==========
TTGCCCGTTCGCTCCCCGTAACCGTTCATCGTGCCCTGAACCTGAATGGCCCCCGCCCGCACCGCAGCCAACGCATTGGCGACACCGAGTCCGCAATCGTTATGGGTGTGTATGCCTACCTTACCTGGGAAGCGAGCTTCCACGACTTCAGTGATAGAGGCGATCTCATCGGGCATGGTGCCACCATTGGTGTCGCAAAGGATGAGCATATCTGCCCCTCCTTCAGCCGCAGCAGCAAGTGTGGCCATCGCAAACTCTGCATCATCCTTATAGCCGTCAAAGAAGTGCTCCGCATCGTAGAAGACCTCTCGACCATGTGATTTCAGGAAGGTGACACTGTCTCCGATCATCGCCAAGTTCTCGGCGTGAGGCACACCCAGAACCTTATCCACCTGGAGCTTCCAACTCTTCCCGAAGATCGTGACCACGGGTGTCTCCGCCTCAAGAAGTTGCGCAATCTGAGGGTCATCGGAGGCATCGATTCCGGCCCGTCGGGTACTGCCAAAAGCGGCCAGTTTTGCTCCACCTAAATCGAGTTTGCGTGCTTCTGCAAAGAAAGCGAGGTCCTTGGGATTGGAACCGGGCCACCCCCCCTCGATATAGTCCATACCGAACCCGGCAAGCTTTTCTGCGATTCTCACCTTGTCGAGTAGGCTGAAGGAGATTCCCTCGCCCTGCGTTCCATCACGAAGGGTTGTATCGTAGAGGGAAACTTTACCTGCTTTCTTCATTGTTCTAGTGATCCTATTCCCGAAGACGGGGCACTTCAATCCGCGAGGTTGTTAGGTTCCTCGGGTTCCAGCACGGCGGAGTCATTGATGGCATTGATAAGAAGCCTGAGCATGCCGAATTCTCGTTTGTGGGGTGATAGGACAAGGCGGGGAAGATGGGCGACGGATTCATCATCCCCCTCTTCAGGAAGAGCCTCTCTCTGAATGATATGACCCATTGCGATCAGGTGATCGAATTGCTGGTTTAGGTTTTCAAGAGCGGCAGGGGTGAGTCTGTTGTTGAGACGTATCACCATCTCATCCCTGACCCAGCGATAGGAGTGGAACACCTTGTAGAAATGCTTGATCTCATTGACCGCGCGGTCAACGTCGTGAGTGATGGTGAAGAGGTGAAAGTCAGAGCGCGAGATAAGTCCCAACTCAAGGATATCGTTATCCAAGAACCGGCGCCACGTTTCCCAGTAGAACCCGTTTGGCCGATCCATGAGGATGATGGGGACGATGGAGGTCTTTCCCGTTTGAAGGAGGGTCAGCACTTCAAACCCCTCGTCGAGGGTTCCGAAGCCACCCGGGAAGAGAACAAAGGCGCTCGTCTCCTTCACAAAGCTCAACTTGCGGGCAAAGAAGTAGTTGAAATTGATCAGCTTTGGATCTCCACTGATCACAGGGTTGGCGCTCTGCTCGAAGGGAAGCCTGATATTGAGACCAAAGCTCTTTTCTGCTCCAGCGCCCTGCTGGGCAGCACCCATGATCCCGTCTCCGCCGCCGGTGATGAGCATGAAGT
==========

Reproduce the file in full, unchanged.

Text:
TTGCCCGTTCGCTCCCCGTAACCGTTCATCGTGCCCTGAACCTGAATGGCCCCCGCCCGCACCGCAGCCAACGCATTGGCGACACCGAGTCCGCAATCGTTATGGGTGTGTATGCCTACCTTACCTGGGAAGCGAGCTTCCACGACTTCAGTGATAGAGGCGATCTCATCGGGCATGGTGCCACCATTGGTGTCGCAAAGGATGAGCATATCTGCCCCTCCTTCAGCCGCAGCAGCAAGTGTGGCCATCGCAAACTCTGCATCATCCTTATAGCCGTCAAAGAAGTGCTCCGCATCGTAGAAGACCTCTCGACCATGTGATTTCAGGAAGGTGACACTGTCTCCGATCATCGCCAAGTTCTCGGCGTGAGGCACACCCAGAACCTTATCCACCTGGAGCTTCCAACTCTTCCCGAAGATCGTGACCACGGGTGTCTCCGCCTCAAGAAGTTGCGCAATCTGAGGGTCATCGGAGGCATCGATTCCGGCCCGTCGGGTACTGCCAAAAGCGGCCAGTTTTGCTCCACCTAAATCGAGTTTGCGTGCTTCTGCAAAGAAAGCGAGGTCCTTGGGATTGGAACCGGGCCACCCCCCCTCGATATAGTCCATACCGAACCCGGCAAGCTTTTCTGCGATTCTCACCTTGTCGAGTAGGCTGAAGGAGATTCCCTCGCCCTGCGTTCCATCACGAAGGGTTGTATCGTAGAGGGAAACTTTACCTGCTTTCTTCATTGTTCTAGTGATCCTATTCCCGAAGACGGGGCACTTCAATCCGCGAGGTTGTTAGGTTCCTCGGGTTCCAGCACGGCGGAGTCATTGATGGCATTGATAAGAAGCCTGAGCATGCCGAATTCTCGTTTGTGGGGTGATAGGACAAGGCGGGGAAGATGGGCGACGGATTCATCATCCCCCTCTTCAGGAAGAGCCTCTCTCTGAATGATATGACCCATTGCGATCAGGTGATCGAATTGCTGGTTTAGGTTTTCAAGAGCGGCAGGGGTGAGTCTGTTGTTGAGACGTATCACCATCTCATCCCTGACCCAGCGATAGGAGTGGAACACCTTGTAGAAATGCTTGATCTCATTGACCGCGCGGTCAACGTCGTGAGTGATGGTGAAGAGGTGAAAGTCAGAGCGCGAGATAAGTCCCAACTCAAGGATATCGTTATCCAAGAACCGGCGCCACGTTTCCCAGTAGAACCCGTTTGGCCGATCCATGAGGATGATGGGGACGATGGAGGTCTTTCCCGTTTGAAGGAGGGTCAGCACTTCAAACCCCTCGTCGAGGGTTCCGAAGCCACCCGGGAAGAGAACAAAGGCGCTCGTCTCCTTCACAAAGCTCAACTTGCGGGCAAAGAAGTAGTTGAAATTGATCAGCTTTGGATCTCCACTGATCACAGGGTTGGCGCTCTGCTCGAAGGGAAGCCTGATATTGAGACCAAAGCTCTTTTCTGCTCCAGCGCCCTGCTGGGCAGCACCCATGATCCCGTCTCCGCCGCCGGTGATGAGCATGAAGT